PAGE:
Simple music, say of the standard Top 40 pop variety, challenges almost nothing. It is action stripped of its potency. Neither feelings, nor theory, nor action itself, nor the external world, are challenged in a pop tune made for profit. At all stages, it panders, conforms, sustains. It is therefore encouraged, financed, and never stigmatized. Music that is culturally relevant is created through this process, and kept a close eye on. So, too, political action.
For those interested in influencing the behavior of large groups of people — and this is a storied quest of Western democracies — one must first be interested in limiting action. The way we think of democracy in the West, as elections, as access to “fair” elections, is very useful for funneling all political action into accepted time periods and accepted channels. You can vote, and thus you feel you have control and are important.
As the pyramid goes down, theory is allowed a greater diversity, so long as it funnels itself into appropriate political action, never questioning the premises of representative democracy and capitalism, of “the end of history”. To sum up: you have one way to express your political will (voting) and multiple ways to theorize how you might best exercise that vote.
Finally, at the bottom of the pyramid, feelings themselves, as largely harmless, are not just allowed a further diversity, but encouraged to seek it, because controlling feelings outright is less useful and more dangerous. As an animal, woman must be allowed her feelings, lest she rebel utterly, into action and void of theory. It is more useful, therefore, to harness feelings, and glorify them. The harnessing of feelings is very important to a capitalist economy which requires endless demand and endless consumption, and the glorifying of feelings is very important politically: to ensure those feelings never make the dangerous transition to theory, and then to action, their diversity must be glorified as a manifestation of that which action would seek to begin with: freedom. Feeling is freedom; feeling is you who you are; feeling is your identity; feeling is your politics; feeling is your right. “This is just the way I am.” Ah! Identity is not a struggle; it is a shrugging affirmation of unavoidable quality!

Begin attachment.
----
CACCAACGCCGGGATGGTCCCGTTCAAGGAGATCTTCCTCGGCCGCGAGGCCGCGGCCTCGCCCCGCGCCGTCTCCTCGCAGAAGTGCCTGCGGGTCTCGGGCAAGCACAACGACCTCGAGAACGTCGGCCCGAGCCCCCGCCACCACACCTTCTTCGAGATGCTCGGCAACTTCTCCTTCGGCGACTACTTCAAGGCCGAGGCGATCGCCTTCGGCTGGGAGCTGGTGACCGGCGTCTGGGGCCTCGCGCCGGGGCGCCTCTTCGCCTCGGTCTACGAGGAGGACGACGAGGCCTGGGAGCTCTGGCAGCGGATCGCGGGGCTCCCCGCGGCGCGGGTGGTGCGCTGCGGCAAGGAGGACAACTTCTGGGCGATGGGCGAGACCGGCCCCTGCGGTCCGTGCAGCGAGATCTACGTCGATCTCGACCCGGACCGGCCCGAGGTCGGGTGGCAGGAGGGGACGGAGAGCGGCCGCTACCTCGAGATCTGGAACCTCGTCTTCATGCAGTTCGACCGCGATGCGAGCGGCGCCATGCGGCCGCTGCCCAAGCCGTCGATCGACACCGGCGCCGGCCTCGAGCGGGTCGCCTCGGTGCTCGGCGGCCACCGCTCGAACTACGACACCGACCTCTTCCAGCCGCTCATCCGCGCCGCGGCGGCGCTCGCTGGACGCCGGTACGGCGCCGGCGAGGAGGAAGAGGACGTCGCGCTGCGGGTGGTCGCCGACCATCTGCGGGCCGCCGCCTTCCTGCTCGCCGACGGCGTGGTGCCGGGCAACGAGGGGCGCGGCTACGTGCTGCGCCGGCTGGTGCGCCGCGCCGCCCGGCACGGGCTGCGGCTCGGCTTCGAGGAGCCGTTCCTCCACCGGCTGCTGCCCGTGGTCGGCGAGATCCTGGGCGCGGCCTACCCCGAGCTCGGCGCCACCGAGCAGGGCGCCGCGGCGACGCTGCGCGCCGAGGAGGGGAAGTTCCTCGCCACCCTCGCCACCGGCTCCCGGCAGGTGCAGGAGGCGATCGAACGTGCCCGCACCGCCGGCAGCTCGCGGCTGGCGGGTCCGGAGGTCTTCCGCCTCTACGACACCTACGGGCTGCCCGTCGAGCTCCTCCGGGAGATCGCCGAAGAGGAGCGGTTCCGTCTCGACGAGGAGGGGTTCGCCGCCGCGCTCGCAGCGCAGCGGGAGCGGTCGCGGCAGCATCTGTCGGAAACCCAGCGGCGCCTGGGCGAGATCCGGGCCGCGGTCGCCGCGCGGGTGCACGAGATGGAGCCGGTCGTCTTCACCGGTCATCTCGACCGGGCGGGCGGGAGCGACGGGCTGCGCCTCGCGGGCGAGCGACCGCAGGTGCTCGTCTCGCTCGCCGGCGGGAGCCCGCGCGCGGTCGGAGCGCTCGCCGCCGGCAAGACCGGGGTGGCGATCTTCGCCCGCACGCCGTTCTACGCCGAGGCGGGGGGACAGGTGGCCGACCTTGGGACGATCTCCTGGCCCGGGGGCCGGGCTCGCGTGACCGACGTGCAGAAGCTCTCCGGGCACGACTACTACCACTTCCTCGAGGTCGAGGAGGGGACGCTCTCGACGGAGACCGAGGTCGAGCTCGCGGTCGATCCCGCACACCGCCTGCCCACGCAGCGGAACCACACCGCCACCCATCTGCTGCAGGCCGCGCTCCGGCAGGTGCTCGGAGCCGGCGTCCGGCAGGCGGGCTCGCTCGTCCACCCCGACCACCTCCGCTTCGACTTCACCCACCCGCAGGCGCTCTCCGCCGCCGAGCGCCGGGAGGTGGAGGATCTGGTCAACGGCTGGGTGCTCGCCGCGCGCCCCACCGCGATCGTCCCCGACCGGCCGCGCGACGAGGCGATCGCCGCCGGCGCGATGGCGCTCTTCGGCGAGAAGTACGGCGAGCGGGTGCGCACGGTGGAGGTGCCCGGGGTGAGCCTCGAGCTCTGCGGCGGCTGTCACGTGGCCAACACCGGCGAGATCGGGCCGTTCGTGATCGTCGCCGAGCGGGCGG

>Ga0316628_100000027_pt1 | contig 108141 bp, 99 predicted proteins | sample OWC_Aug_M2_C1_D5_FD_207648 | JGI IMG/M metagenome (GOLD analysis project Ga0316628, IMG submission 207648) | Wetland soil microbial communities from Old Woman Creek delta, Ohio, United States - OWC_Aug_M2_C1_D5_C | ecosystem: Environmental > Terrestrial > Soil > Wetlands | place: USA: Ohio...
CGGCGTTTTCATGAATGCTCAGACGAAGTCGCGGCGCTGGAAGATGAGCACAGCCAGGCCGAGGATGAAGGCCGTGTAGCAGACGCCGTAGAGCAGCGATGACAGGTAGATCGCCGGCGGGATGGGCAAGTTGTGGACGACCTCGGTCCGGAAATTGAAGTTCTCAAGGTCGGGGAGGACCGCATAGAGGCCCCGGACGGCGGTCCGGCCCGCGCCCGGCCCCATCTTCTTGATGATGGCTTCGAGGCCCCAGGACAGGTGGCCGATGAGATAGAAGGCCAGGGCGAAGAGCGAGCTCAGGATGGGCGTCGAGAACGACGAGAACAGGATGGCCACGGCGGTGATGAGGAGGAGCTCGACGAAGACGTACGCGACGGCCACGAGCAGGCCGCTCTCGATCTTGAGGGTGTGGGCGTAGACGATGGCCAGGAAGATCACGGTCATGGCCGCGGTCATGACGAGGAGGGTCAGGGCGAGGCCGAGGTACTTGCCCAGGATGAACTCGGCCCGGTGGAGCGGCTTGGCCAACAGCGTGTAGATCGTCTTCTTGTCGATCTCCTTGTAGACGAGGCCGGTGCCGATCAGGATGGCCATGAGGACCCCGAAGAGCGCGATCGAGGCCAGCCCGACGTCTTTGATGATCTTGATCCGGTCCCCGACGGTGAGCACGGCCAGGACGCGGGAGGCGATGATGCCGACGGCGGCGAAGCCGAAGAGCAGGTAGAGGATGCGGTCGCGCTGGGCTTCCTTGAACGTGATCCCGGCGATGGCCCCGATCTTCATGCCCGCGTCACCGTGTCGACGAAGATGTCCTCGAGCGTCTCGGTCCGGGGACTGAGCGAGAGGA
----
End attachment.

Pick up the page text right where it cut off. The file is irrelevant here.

Thus the base of the pyramid maintains an extravagant, often arbitrary, diversity, and is told that this diversity is itself the teleology of action so that (1) action is unnecessary so long as feelings are protected; (2) action which offends feelings is to be shamed or criminalized; and (3) all action taken must be action to defend feelings. That which comes to us most easily — the tribe we were born into, the feelings we have, what offends us — is apotheosized as the beginning and the end of political will. That which is most difficult is not discussed.
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Another pyramid, more directly related to capitalism, while the one above more directly relates to representative democracy, emerges. Both systems encourage that behavior which rests at the bottom of the pyramid, cultivating diversity in its exercise and glorifying it as the primary identity-making process of the individual: